This content might not necessarily be “exclusive” in the long term, but it could provide an important initial competitive advantage. Further, content mix and curation could also provide some level of differentiation along with some attractive local content. Developing a competitive analysis would help validate areas of content differentiation.

 

MARKETING
You might have mastered the steps noted thus far, but if the prospective customer does not know that the service exists, all of this effort is wasted. Remember, nothing sells itself! It is essential to allocate sufficient budget resources to inform the target audience of the existence and appeal of the service. In this regard, it is important to develop a brand positioning strategy showing why your customers will be attracted to the proposed service.

 

Tactically, a would-be OTT provider might want to try out its messaging in one small area of a “test” market before rolling it out. There are various ways to reach a target audience, whether it be a combination of initiatives via grassroots marketing, targeted ads, PR and social media, depending on the size and resources of the company. It is important to test various product offerings and to be flexible enough to adjust, based on consumer reactions. Finally, eventually establishing loyalty programs could help to retain customers.

 

TESTED IP PLATFORM
The right streaming video platform must be chosen to deliver a high-quality service to your customers. For larger companies with lead times and ample resources that regard owning and controlling an IP platform as a strategic necessity, it might make sense to develop a proprietary platform. That also may be advisable for existing consumer-focused businesses wanting to expand their services to more screens. But for others with limited resources or time, it might be preferable to contract with one of the many qualified OTT technology providers and deploy their services quickly.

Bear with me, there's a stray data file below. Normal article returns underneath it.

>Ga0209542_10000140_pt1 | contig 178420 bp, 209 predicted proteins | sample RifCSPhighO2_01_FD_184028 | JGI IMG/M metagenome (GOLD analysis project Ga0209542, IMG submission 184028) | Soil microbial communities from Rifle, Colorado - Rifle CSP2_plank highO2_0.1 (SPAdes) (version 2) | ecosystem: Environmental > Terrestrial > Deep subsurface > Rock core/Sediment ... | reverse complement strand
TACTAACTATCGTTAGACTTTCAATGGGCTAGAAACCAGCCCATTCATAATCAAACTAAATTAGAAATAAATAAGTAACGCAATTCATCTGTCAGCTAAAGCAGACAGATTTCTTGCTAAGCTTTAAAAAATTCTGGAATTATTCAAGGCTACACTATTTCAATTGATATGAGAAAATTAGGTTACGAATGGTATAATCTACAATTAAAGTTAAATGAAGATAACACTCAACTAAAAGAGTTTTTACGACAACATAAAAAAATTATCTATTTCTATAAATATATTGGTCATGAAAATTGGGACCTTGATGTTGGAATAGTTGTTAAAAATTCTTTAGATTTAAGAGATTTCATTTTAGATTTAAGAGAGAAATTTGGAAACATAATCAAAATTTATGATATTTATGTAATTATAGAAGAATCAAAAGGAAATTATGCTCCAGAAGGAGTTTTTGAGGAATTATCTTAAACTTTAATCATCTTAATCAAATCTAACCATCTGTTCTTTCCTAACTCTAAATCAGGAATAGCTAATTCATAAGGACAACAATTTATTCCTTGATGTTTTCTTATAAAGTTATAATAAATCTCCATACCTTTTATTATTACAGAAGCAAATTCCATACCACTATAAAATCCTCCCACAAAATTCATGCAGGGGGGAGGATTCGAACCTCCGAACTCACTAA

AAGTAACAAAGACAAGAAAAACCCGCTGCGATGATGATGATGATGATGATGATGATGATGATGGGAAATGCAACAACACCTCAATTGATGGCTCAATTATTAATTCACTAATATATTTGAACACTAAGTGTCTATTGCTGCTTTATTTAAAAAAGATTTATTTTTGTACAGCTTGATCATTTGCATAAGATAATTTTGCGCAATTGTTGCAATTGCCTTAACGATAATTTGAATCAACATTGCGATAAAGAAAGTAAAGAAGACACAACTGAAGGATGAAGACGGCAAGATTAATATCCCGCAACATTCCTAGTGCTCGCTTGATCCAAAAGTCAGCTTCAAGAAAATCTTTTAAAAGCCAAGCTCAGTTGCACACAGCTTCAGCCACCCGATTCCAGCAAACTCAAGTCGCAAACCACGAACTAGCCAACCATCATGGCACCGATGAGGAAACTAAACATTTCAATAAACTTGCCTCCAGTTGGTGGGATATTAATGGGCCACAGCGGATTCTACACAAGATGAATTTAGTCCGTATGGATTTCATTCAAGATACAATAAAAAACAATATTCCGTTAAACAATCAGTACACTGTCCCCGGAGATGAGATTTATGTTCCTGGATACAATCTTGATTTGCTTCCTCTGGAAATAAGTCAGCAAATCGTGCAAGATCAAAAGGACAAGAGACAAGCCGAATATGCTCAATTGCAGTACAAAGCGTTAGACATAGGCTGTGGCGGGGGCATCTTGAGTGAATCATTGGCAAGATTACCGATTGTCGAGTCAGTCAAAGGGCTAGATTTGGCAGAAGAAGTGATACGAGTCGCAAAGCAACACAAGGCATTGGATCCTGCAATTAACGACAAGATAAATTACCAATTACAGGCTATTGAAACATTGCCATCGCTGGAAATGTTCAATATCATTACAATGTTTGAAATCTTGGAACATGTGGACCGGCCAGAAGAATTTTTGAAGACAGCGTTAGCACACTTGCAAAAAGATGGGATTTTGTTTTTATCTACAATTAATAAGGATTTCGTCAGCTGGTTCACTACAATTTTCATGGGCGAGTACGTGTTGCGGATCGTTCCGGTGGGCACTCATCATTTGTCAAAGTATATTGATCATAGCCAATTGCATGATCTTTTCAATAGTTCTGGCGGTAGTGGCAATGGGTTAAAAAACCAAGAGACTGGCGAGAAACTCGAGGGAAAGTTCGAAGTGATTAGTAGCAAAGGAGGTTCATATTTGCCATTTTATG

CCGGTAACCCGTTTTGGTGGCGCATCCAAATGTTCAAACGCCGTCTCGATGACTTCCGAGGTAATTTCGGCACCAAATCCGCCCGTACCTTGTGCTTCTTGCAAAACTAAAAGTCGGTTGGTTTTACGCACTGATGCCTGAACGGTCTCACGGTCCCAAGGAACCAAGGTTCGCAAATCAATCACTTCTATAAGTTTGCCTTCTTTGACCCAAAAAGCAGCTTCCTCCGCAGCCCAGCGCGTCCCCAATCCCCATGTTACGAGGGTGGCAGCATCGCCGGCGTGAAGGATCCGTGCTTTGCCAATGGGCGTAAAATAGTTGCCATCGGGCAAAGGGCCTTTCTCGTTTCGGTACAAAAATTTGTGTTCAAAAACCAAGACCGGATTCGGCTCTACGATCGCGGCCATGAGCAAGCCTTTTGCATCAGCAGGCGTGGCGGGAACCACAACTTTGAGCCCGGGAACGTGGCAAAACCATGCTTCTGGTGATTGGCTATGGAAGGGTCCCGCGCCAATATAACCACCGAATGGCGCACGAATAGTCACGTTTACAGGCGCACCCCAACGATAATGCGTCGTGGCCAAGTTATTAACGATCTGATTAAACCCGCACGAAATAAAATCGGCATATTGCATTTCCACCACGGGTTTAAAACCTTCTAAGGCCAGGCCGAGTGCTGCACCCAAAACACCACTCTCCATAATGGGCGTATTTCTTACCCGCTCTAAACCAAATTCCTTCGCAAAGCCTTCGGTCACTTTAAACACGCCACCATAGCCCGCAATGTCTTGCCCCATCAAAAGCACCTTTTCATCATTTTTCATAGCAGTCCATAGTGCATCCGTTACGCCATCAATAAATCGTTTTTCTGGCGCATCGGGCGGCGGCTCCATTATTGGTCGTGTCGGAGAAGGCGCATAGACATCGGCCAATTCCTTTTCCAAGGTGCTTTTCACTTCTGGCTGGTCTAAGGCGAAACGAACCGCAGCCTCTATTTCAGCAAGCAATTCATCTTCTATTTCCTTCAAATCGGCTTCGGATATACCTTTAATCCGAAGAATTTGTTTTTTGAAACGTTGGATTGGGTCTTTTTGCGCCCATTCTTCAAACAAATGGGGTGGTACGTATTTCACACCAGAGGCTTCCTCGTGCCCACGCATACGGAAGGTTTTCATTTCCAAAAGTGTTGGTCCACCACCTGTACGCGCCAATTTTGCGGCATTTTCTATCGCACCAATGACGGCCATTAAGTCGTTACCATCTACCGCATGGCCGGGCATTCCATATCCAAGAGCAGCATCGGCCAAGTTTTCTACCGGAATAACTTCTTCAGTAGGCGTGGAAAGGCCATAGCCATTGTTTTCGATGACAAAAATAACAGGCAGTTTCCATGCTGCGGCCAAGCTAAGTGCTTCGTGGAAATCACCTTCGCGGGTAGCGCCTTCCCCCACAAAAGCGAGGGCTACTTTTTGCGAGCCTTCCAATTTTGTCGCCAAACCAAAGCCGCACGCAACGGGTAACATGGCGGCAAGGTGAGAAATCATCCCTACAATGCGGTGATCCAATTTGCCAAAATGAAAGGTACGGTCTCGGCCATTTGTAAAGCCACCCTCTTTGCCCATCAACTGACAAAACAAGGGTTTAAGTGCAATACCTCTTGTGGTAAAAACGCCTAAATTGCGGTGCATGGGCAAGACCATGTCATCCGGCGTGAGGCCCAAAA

Contracting has allowed many content brands to quickly enter the market to prove their concept, validate their value proposition and build a customer base. As the strategic environment changes, a company could eventually opt out of such an arrangement and build its own platform.

 

Content providers should select a scalable streaming video platform that provides a seamless and enjoyable video experience along with a customer-friendly UI. Viewership analytics are important and this data should be used to support product and marketing teams and reinforce relationships with content owners.

 

EXECUTION
A good plan incorporating the previous five elements still won’t prevent major problems without proper execution. This involves hiring a strong leader and a talented and adaptable management team.

 

It is important to remember that no matter how solid the original business plan, actual first-year results will always differ as the company adjusts to market changes. Accordingly, it is vital in the initial planning processt to think about a Plan B and Plan C in the event that original assumptions are not correct.

 

In sum, following the aforementioned six elements should increase your prospects for success. It won’t be easy, but it will ultimately be worth the effort.

 

Mickey Alpert has been a communications/satellite TV executive, an industry consultant and a former Cablevision Systems executive vice president and senior adviser to chairman Charles Dolan. He founded the Mersico Solutions consultancy after Cablevision was sold to Altice. He can be reached at malpert@mersicosolutions.com